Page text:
Organizational alignment is an important concept for leaders to consider. This is especially true in the current fast-paced, complex, and constantly changing environment. According to the Tronvig Organization, organizational alignment means ensuring a brand operates 360 degrees: both externally and internally. An organization's core values should be translated from an abstract set of words into a real set of behaviors that make sense within each staff member's daily responsibilities.Organizational alignment is the secret ingredient that is often missing for many businesses. But a high level of organizational alignment is essential for achieving increasingly better results now and in the future, which is why organizational alignment is so important. Many organizations are struggling with changes in their external environment as a result of change that is quite disruptive to the organization. These external changes can lead to non-alignments within the organizations.Most executives today know their organizations should be aligned. They know their strategies, capabilities, resources, and systems should all support the central purpose. The challenge is that leaders tend to focus on one of these areas to the exclusion of the others, but what really matters for performance is how they all fit together. I have gathered from various company thoughts some principles to get me better personally aligned so I can lead well. These are the thoughts I am sharing today.Start by thinking about the golden arches of McDonald’s. What does it take to be able to serve over 1% of the world’s population—more than 70 million customers—every day and in just about every country around the world? Processes, routines, and culture selling, stand-alone, standardized products are sold everywhere at a predictable and manageable volume, quality, and cost. Efficiency, scale, accountability, routinization of tasks, and teamwork are all built into the design of its winning organization. McDonald’s has been the market leader in its arena for decades.This is what alignment looks like. It means winning through a value chain that connects the purpose (what we do and why we do it) to its strategy (what we are trying to win at to fulfill our purpose), organizational capability (what we need to be good at to win), resource setup (what makes us good), and, finally, management systems (what delivers the winning performance we need). Alignment is vital—the value chain is only as strong as its weakest link.Why are there relatively so few businesses and organizations that succeed as McDonald’s has? Where do we go wrong?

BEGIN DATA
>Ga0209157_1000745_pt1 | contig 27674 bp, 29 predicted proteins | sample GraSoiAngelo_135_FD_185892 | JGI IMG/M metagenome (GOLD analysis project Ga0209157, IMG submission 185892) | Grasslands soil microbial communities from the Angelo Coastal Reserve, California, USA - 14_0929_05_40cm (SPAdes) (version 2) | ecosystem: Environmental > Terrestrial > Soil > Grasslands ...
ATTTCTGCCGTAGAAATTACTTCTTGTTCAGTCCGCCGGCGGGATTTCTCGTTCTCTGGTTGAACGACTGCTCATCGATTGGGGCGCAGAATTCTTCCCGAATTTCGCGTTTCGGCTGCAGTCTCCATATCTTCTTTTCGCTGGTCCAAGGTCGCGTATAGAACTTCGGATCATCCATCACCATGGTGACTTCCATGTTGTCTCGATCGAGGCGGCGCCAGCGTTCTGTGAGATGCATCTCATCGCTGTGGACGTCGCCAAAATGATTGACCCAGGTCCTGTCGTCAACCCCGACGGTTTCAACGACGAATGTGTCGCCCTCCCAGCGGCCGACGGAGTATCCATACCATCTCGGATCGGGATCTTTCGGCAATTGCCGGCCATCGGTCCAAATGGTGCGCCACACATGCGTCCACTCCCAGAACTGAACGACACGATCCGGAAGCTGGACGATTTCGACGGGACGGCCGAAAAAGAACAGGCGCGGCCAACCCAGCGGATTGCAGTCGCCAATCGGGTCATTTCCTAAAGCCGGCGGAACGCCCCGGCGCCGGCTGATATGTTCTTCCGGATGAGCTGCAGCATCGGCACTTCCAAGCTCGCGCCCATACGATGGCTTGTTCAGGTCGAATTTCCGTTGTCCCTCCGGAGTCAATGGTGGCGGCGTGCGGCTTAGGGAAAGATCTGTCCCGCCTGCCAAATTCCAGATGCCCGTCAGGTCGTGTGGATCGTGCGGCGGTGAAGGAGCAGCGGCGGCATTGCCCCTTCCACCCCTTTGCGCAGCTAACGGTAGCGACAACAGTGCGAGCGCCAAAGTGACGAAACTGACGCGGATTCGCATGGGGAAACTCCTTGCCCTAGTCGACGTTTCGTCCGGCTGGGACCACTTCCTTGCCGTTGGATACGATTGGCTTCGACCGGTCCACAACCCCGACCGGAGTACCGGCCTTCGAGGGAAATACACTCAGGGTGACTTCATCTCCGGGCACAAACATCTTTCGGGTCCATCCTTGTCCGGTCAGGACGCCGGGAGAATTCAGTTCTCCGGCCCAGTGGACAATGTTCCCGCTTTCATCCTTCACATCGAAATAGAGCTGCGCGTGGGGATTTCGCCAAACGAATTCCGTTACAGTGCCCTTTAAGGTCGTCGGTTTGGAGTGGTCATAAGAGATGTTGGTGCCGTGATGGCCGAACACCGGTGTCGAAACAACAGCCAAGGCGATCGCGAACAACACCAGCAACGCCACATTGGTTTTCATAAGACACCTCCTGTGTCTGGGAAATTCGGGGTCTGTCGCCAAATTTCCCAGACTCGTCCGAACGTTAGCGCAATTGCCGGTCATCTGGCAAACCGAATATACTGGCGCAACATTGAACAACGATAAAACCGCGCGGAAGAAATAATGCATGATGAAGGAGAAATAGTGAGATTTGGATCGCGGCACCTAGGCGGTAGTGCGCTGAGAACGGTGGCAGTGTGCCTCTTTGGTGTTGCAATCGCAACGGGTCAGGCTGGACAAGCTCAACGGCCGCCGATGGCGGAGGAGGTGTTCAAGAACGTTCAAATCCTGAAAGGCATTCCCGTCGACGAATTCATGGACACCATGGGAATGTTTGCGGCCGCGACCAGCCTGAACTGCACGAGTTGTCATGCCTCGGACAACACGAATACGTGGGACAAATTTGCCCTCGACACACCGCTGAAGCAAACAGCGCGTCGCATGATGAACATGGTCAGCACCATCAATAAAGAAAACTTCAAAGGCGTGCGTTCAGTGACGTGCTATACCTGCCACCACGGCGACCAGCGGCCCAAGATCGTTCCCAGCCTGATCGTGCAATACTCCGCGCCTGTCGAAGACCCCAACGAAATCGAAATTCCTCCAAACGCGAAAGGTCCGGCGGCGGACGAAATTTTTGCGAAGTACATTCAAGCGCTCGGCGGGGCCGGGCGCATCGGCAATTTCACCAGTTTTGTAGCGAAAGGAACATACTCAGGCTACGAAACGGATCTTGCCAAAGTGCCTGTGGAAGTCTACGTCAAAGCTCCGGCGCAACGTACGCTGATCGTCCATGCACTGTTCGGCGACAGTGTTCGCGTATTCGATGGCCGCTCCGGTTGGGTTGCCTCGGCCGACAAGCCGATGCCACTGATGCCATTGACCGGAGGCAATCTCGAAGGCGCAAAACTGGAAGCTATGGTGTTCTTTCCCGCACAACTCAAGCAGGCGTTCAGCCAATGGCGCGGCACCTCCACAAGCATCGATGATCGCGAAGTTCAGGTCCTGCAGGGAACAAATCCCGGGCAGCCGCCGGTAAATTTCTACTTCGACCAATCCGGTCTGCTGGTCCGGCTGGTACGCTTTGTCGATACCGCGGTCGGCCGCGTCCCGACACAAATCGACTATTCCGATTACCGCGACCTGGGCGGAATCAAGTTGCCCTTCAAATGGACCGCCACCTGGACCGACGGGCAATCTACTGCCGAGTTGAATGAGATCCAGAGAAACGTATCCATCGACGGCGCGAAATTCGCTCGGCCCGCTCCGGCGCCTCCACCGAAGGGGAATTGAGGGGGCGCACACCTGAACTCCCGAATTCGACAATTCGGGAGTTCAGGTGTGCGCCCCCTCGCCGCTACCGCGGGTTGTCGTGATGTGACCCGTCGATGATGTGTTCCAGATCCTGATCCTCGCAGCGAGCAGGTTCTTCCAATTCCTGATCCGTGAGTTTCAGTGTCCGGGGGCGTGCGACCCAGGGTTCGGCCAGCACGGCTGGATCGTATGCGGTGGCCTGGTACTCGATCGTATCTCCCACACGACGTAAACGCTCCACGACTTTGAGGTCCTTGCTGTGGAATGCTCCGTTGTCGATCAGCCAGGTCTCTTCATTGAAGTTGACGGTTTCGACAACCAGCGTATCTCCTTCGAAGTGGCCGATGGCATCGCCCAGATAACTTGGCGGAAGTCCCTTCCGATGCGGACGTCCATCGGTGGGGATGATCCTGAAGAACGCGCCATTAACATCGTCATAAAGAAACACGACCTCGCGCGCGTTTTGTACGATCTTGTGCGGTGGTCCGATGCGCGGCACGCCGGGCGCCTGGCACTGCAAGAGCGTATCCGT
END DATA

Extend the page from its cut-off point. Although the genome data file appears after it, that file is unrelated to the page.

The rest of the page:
Leaders are unaware of the risks of misalignment.Many senior executives do not think of their businesses as connected value chains. They focus on their org chart. The main operating units on the chart are considered the primary components of “value.” Alignment thinking requires alldecision makers to view their organization as a value chain, not merely a set of boxes and wires on a chart.